Review: The Cotton Club (1984)

In 1984 Mario Puzo, author of The Godfather, wrote a story of crime in the seemingly glamorous 1920s New York, and Francis Ford Coppola was hired to direct the film adaption. Privately financed and completed after countless problems, it was a box office failure and confirmed the ending of Coppola’s golden phase of film-making with its disjointed and unremarkable sequences.

Prohibition era Harlem was a place of elegance and violence, the cruelty and harsh underworld often surfacing and intertwining with the sparkling allure of America’s new age. The Cotton Club, a jazz club with a racial segregation between the musicians and the customers, was where crime lords ruled and rubbed elbows with the rich and famous. Dixie Dwyer, a young and handsome musician,  is caught up in the world of mobsters and, upon meeting the young girlfriend of one of the crime bosses, played by Diane Lane, he is thrown into the deep end of the tumultuous culture of violence and revenge.

A disordered film from beginning to end, it lacks an enthralling plot or compelling characters, yet the spectacular song and dance numbers that lie scattered throughout the film’s two hour run and give it an old-school film feeling, as well as an odd magnetism.

Richard Gere’s inherent charm is wasted in his performance as Dixie Dwyer, yet his genuine talent as a musician is made advantage of, making his performance sequences beautifully passionate. Diane Lane is competent in her role of Dwyer’s young lover Vera, yet is caught in the lack of depth to the character which led her to being nominated for a Golden Raspberry Award for Worst Supporting Actress.

As dancer Sandman Williams, Gregory Hines is mesmerising, and when dancing in tandem with his brother Clay, played by Hines’ real life brother,  Maurice, they light up the screen with their immense talent. The supporting performance as the owner of the club from the late, great Bob Hoskins is powerful, and overshadows those of the lead actors by an immeasurable amount. Laurence Fishburne and Nicolas Cage, both early in their careers, make small appearances but bring very little to the completed project.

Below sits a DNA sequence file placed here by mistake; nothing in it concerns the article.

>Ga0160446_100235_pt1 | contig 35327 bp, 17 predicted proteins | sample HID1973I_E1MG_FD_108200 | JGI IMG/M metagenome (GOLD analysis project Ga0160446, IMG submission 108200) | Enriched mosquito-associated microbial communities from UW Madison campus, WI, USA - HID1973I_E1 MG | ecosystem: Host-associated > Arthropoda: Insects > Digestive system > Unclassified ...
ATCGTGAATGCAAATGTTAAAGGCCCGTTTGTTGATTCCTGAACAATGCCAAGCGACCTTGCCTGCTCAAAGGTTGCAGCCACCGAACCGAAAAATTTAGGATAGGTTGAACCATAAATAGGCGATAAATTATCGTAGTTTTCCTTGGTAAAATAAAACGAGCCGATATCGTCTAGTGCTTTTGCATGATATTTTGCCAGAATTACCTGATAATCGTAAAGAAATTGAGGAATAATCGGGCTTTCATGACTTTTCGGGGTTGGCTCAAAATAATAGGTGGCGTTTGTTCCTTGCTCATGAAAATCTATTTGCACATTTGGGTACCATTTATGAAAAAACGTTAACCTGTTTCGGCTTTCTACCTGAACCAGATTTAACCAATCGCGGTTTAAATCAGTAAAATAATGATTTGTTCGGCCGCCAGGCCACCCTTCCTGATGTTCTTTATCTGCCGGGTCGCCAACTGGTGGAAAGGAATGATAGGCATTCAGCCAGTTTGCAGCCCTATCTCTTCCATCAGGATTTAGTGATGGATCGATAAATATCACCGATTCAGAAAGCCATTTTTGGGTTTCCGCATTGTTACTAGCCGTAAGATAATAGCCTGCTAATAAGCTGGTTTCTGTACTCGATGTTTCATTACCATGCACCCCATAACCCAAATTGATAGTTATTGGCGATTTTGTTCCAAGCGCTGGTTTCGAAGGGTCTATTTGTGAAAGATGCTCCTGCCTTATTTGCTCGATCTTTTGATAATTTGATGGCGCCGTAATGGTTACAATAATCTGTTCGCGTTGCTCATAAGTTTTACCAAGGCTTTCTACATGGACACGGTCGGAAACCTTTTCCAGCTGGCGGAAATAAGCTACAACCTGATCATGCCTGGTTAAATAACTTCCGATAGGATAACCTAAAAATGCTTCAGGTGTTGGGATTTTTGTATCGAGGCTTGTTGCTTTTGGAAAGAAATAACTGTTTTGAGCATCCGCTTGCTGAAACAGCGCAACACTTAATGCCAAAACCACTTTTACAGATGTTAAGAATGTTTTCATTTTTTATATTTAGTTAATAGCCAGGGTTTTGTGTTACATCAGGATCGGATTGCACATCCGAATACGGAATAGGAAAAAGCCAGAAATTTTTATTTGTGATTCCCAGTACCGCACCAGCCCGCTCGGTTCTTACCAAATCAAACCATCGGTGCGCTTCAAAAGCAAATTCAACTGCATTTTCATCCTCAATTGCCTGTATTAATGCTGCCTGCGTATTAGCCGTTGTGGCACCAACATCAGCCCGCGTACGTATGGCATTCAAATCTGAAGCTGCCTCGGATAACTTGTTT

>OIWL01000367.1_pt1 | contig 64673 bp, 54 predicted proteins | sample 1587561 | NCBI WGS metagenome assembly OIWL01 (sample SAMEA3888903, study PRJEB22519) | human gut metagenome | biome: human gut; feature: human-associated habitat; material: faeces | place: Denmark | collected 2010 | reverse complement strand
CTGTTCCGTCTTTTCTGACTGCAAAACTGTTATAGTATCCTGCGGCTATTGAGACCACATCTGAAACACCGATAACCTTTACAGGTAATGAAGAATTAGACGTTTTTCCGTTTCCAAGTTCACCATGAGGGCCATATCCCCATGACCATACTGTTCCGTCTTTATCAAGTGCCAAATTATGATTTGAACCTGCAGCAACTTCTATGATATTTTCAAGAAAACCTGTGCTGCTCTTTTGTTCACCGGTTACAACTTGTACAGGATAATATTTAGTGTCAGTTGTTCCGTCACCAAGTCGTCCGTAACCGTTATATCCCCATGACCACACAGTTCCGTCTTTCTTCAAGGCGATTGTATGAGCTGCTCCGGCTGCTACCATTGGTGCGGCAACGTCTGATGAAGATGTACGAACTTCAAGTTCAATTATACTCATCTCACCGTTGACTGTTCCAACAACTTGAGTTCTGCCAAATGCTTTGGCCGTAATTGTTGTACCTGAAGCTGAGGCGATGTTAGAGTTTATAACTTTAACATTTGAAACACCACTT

A mediocre and unexciting film that pales in the shadow of Coppola’s 1972 hit The Godfather, The Cotton Club gives insight into the world of crime but without the intelligence and craftiness that would otherwise make it resonate with viewers.

Rating: ★★

This post was my contribution to the 1984-a-Thon hosted by Todd of Forgotten Films!

This entry was posted in 2 Stars, Blogathons, Reviews and tagged , , , , . Bookmark the permalink.

12 Responses to Review: The Cotton Club (1984)

  1. Pingback: 1984-a-thon Day 5 | Forgotten Films

  2. I just finished reading Stone Wallace’s biography of George Raft and he mentioned that Gere’s character in THE COTTON CLUB was based on Raft! I’ve seen the film before but I never made the connection between the two. Interesting.

    • Rosie says:

      Oh wow, I had no idea! That’s interesting to know, although, on second thought, it makes sense and I can almost see how it could be… Thanks for reading!

  3. Ack! It’s too bad this film misses the mark. Such promise here.

    • Rosie says:

      Agreed, the plot and setting alone sound like they could have, potentially, come to form a wonderful film but it’s a shame it didn’t. Thanks for reading!

  4. Pingback: 1984-a-thon Day 5 | Retro Bunny

  5. geelw says:

    I wonder if the studio chopped the ambition out of this one as well as what’s here is such a gloomy mess. It looks like most of the musical numbers were alternate takes or different, lousier angles that someone rescued from the cutting room. Anyway, yeah – this one’s a write off and it’s too bad. In my opinion, between this and the silly, unfunny Harlem Nights, the uptown New York period gangster piece pretty much died out after that.

    • Rosie says:

      Agreed, it’s quite a mess of a film and I sure haven’t seen many New York gangster pieces that have actually been successful in recent years. Oh well, hopefully that’s a genre that will be brought back with some masterpieces in the coming decades. Thank you for reading.

  6. girlsdofilm says:

    I’ve never made it through this film. It seemed too much like the Godfather for its own good (albeit a pale imitation) and it lacks its own identity. I think Gere was strangely miscast – as you observe his musician talents are useful but he doesn’t have the gravitas to carry the role.

    • Rosie says:

      Don’t worry, I struggled through it! Really not my cup of tea, and it was especially bad because of the scrappy editing and casting. Thanks for reading, though!

  7. says:

    Even with the not-very-excited review, I’d give The Cotton Club a chance, for two reasons: 1920s settings and Richard Gere (yum-yum!).
    Don’t forget to read my contribution for the blogathon!

    • Rosie says:

      The 1920s setting was exactly what appealed to me (I’m not really a Richard Gere fan!) but I’d love to hear what you think of it if you get around to watching it!

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